Athens, May 13, 2015/ Independent Balkan News Agency
By Zacharias Petrou
Following Monday’s Eurogroup meeting in Brussels which gave Greece more time to reach a deal with its creditors over the reforms it needs to implement to unlock much-needed bailout funds, the European Central Bank threw the country’s banking system yet another lifeline on Tuesday.
The ECB raised the emergency liquidity assistance (ELA) ceiling for Greek banks by 1.1 billion euros. Furthermore, the ECB’s governing council did not increase the haircut on the value of Greek banks’ collateral. The move was well received by the Greek lenders that have relied on the ELA support since February.
However, Frankfurt did not increase the amount Greek banks are allowed to use for buying treasury bills; something the Syriza – Anel coalition government would have desired.
Earlier this year, the ECB removed a waiver which made Greek debt eligible for the central bank’s regular cash auctions despite its junk rating. This made the Greek financial system solely reliant on expensive emergency funds to stay afloat. The waiver cannot be reintroduced until the review of Greece’s current bailout program by the country’s creditors is wrapped up.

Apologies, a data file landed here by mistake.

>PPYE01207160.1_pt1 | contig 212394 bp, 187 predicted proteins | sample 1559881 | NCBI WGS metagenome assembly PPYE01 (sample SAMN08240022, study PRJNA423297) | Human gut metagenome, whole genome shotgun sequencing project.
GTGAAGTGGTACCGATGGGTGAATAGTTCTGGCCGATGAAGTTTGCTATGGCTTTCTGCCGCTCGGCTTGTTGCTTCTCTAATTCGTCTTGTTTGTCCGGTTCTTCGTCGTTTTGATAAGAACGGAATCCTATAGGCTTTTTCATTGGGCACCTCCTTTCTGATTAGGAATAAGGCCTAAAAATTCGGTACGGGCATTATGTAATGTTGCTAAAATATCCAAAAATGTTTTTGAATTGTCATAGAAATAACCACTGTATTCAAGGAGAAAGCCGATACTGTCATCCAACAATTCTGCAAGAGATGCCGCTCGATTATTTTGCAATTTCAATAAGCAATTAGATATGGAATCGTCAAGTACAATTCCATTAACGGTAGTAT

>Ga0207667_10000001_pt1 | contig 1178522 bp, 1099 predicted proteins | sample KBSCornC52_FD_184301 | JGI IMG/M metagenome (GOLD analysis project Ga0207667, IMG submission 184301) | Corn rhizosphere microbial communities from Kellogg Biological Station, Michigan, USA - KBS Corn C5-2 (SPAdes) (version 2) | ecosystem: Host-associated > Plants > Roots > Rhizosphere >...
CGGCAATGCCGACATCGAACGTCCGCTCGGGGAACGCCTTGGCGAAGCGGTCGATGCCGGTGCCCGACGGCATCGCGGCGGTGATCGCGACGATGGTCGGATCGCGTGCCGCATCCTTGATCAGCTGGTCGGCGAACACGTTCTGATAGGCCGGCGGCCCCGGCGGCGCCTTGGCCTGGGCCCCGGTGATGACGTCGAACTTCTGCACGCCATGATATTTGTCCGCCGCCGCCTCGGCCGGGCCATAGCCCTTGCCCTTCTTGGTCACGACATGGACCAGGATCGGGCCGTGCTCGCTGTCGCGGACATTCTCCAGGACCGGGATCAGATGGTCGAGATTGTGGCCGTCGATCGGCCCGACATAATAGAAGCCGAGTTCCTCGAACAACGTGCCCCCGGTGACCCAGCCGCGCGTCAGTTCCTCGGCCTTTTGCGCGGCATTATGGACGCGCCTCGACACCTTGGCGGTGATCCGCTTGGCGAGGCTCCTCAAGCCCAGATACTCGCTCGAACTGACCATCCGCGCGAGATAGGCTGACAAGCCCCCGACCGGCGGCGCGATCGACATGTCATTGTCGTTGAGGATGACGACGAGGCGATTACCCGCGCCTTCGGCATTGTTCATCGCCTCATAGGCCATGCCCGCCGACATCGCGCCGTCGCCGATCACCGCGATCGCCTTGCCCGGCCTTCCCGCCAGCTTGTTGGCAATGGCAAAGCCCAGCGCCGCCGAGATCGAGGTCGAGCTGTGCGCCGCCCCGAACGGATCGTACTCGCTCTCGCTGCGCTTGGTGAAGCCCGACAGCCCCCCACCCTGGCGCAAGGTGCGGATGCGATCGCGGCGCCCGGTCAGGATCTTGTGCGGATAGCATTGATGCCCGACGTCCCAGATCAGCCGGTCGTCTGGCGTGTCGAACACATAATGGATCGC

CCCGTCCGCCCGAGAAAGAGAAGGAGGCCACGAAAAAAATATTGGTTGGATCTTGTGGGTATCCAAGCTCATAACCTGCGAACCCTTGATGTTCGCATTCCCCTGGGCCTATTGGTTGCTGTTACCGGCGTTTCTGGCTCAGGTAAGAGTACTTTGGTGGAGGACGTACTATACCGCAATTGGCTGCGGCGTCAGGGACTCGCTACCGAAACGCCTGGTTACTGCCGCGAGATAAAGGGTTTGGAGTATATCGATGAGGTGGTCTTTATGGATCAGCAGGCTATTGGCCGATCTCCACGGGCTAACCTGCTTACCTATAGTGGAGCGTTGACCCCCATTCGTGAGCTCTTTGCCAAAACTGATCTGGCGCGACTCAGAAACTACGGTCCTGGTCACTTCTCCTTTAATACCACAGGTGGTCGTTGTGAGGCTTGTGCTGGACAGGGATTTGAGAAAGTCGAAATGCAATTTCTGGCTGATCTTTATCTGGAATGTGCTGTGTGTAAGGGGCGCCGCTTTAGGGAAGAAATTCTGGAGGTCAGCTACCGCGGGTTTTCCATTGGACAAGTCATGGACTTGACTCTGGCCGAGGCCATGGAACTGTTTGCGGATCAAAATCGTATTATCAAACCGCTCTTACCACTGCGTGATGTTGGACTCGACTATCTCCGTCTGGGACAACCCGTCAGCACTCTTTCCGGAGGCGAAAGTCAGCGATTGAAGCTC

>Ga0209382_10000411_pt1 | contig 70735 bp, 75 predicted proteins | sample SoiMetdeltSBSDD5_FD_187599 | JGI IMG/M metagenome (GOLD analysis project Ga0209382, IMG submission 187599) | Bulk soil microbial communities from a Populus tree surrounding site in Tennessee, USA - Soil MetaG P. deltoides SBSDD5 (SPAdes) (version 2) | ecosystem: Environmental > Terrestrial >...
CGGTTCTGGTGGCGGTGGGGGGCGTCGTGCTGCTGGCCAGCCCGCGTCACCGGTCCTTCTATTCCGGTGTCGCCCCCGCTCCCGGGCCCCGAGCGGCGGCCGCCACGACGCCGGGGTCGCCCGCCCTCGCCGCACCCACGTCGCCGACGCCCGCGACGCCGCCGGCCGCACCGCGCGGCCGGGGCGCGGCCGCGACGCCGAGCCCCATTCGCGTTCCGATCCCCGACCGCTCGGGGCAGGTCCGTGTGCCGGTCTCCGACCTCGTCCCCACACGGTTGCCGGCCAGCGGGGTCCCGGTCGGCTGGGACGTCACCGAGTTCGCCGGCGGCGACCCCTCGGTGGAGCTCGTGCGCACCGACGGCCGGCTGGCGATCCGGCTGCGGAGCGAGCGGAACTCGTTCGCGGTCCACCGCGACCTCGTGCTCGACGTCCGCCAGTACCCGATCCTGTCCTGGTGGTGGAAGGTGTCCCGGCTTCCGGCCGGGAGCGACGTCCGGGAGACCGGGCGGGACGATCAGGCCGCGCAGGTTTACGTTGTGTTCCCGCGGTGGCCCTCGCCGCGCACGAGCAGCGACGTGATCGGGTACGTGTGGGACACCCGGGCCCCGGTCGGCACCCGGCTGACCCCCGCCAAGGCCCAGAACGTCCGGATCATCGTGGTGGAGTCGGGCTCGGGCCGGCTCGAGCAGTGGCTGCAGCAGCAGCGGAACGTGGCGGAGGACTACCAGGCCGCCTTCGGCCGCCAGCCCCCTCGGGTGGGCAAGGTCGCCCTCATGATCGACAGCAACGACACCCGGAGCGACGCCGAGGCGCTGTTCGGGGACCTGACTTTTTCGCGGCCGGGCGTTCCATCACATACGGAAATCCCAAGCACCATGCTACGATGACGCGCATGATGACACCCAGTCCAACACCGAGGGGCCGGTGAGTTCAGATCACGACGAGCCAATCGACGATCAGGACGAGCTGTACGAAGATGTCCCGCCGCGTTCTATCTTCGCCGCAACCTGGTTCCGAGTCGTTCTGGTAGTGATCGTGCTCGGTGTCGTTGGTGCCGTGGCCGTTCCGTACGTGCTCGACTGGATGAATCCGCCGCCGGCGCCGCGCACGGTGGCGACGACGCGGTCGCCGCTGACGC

The ECB board will convene again next week to go over Greece’s issues, after raising the ELA limit from 78.9 to 80 billion euros Tuesday.
Banking sources in Athens suggest the ECB could consider making it harder for banks to access emergency funds by toughening up collateral rules if negotiations between the Greek government and creditors don’t end in agreement soon.
ECB board member Yves Mersch recently suggested publicly that Greece may have to issue IOU’s in order to avoid defaulting.